Author Topic: Aging Saisons?  (Read 2479 times)

boulderbrewer

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Aging Saisons?
« on: November 27, 2009, 07:47:10 PM »
How long should Saisons be aged if at all? Historically they were aged. How long do you age them?

Offline majorvices

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Re: Aging Saisons?
« Reply #1 on: November 28, 2009, 07:50:04 AM »
Depends. I brew a number of different Saisons. Some I drink fresh. Other I might age for 2 weeks and other 4-6 weeks. It just depends on the OG and yeast.  I have some Saisons that are several years old - way past their prime. I have some soured saisons that are over a year old that I haven't even tasted yet.

The saison I brew most frequently though I age for about 2 weeks and drink. it is a 1.060ish Saison spiced with Ginger and Lime leaves. It is best fresh.
« Last Edit: November 28, 2009, 08:36:05 AM by majorvices »
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Re: Aging Saisons?
« Reply #2 on: December 09, 2009, 10:09:17 PM »
Depends. I brew a number of different Saisons. Some I drink fresh. Other I might age for 2 weeks and other 4-6 weeks. It just depends on the OG and yeast.  I have some Saisons that are several years old - way past their prime. I have some soured saisons that are over a year old that I haven't even tasted yet.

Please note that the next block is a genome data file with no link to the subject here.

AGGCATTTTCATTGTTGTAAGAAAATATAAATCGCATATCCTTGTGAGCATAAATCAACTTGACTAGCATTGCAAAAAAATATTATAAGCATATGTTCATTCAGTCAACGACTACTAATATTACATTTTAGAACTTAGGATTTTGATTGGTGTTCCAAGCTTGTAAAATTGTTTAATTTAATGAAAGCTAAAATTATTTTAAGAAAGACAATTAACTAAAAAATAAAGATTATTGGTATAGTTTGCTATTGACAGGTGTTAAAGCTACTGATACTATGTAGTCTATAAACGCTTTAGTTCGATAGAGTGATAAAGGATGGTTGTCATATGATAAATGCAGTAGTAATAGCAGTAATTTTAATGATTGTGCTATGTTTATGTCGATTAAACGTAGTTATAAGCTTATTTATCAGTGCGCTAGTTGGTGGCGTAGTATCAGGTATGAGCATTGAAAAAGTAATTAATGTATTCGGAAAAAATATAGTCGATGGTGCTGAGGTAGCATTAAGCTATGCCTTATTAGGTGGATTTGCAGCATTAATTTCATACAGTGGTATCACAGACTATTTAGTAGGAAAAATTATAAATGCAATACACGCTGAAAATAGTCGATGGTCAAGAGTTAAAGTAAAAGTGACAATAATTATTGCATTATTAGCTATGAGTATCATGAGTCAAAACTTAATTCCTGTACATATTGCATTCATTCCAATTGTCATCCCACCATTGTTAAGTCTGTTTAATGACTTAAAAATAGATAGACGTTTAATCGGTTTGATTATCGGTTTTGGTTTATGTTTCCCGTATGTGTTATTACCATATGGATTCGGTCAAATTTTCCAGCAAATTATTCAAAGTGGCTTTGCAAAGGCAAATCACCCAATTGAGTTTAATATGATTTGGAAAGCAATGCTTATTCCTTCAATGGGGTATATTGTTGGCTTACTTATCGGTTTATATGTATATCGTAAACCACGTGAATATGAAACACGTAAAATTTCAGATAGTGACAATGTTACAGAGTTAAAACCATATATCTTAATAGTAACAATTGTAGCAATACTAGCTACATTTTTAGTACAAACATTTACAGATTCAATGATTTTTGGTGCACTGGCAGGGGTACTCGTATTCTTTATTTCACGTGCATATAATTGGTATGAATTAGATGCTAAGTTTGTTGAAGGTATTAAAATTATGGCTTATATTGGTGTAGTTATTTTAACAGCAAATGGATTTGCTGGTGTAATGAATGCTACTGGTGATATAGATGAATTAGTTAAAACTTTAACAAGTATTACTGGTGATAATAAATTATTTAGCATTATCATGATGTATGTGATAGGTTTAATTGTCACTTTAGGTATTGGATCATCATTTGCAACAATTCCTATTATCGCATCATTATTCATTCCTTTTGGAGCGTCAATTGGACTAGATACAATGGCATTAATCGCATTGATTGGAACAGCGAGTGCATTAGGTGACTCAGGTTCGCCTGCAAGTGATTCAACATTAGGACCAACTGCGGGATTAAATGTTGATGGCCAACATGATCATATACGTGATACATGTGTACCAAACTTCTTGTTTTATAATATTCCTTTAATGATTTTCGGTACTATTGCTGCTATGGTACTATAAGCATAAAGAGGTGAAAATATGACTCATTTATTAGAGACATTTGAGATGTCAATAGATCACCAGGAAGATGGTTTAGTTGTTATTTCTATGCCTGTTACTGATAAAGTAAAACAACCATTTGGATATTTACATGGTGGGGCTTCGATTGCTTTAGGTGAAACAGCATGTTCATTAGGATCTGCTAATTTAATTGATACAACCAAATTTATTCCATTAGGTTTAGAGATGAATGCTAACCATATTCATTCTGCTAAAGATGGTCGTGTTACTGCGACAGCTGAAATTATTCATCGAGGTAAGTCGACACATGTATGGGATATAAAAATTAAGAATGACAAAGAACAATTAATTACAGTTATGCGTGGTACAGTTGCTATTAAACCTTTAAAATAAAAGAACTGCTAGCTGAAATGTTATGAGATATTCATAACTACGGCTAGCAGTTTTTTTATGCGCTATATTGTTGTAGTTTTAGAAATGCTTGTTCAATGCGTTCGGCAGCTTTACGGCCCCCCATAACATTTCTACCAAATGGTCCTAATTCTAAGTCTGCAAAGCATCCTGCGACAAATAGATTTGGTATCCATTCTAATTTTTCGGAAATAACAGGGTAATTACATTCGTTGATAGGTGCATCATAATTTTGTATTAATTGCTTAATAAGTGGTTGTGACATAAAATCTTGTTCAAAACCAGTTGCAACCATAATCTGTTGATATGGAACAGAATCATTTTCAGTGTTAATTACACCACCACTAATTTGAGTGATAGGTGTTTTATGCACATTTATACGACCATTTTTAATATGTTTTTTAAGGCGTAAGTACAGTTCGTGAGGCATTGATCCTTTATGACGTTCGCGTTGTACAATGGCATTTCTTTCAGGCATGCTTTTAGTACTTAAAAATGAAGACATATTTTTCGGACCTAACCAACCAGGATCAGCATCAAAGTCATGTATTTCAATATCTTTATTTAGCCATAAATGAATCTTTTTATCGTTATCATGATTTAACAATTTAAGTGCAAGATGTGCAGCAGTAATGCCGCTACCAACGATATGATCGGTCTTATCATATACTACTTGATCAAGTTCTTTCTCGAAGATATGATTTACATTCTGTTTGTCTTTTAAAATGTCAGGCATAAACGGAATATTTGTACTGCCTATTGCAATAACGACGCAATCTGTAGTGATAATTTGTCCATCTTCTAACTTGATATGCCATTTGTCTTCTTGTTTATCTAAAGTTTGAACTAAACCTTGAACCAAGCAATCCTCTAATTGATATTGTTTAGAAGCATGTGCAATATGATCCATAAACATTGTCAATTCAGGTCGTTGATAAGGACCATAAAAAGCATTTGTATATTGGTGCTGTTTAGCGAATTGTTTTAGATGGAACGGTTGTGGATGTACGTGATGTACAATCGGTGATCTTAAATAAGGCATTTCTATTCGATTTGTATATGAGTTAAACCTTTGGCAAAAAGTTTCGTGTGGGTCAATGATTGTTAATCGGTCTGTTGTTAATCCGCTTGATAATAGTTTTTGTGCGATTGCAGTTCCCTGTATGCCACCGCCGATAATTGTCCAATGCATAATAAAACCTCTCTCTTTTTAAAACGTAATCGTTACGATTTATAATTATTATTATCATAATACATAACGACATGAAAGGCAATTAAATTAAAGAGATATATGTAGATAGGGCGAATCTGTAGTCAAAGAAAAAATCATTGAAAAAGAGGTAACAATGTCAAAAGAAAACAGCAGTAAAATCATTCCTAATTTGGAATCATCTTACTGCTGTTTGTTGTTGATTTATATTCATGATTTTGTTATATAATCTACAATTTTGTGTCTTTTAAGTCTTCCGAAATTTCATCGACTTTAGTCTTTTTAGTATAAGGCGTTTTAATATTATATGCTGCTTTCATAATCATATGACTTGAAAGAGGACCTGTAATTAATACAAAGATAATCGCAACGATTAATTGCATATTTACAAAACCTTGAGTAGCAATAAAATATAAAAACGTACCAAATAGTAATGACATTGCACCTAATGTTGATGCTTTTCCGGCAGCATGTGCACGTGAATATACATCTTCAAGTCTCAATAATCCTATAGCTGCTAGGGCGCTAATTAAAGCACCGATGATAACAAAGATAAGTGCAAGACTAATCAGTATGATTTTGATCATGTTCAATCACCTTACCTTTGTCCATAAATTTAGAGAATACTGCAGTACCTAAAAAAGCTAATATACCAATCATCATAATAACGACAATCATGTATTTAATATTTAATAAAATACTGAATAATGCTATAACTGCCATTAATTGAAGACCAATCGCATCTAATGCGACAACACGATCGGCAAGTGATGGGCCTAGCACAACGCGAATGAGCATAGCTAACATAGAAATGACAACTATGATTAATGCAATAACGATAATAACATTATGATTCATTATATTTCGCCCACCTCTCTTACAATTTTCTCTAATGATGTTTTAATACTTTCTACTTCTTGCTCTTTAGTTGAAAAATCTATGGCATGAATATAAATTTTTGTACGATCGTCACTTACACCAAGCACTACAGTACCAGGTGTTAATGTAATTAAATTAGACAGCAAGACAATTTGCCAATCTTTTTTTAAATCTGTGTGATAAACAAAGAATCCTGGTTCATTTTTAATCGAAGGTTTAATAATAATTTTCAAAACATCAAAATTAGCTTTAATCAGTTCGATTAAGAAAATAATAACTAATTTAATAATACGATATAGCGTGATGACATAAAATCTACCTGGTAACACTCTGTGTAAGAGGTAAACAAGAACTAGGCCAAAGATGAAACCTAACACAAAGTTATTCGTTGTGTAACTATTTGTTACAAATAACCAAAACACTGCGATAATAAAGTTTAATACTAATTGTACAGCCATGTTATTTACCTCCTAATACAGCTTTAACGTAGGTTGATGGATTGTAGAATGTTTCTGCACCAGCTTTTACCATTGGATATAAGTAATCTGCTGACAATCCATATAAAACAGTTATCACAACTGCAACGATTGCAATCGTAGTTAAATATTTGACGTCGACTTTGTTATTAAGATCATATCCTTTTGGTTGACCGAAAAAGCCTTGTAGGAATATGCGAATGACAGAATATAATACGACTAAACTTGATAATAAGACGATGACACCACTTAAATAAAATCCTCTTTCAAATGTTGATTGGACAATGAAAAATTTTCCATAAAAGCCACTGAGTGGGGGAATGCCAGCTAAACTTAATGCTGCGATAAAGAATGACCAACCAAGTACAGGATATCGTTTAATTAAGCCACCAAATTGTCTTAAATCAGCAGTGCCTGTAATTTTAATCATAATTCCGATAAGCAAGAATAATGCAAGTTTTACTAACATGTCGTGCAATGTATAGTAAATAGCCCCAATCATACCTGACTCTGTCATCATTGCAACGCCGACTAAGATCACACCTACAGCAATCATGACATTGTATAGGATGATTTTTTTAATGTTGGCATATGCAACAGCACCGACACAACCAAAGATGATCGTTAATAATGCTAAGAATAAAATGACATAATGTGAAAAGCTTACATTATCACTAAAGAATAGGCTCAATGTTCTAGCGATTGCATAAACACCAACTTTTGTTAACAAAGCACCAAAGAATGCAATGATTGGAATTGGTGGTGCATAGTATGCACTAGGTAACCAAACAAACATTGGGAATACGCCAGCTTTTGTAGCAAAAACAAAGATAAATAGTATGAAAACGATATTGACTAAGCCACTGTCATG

The saison I brew most frequently though I age for about 2 weeks and drink. it is a 1.060ish Saison spiced with Ginger and Lime leaves. It is best fresh.

Ginger and lime leaves, that sounds really good!  How much do you use and how do you get them into the beer?

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Re: Aging Saisons?
« Reply #3 on: December 10, 2009, 05:31:51 AM »
Here's the recipe, not a conventional Saison recipe, but IMO a good Saison recipe is unconventional.  ;) The American hops at the end really accent the ginger and lime. Also, I use this recipe to grow yeast for my higher gravity Belgians and saisons - hence the name "catalyst:. WLP565 and WLP550 both work excellent for this beer.

Catalyst

12 Gallons
OG 1.059
IBU 41

16 lbs Pilsner Malt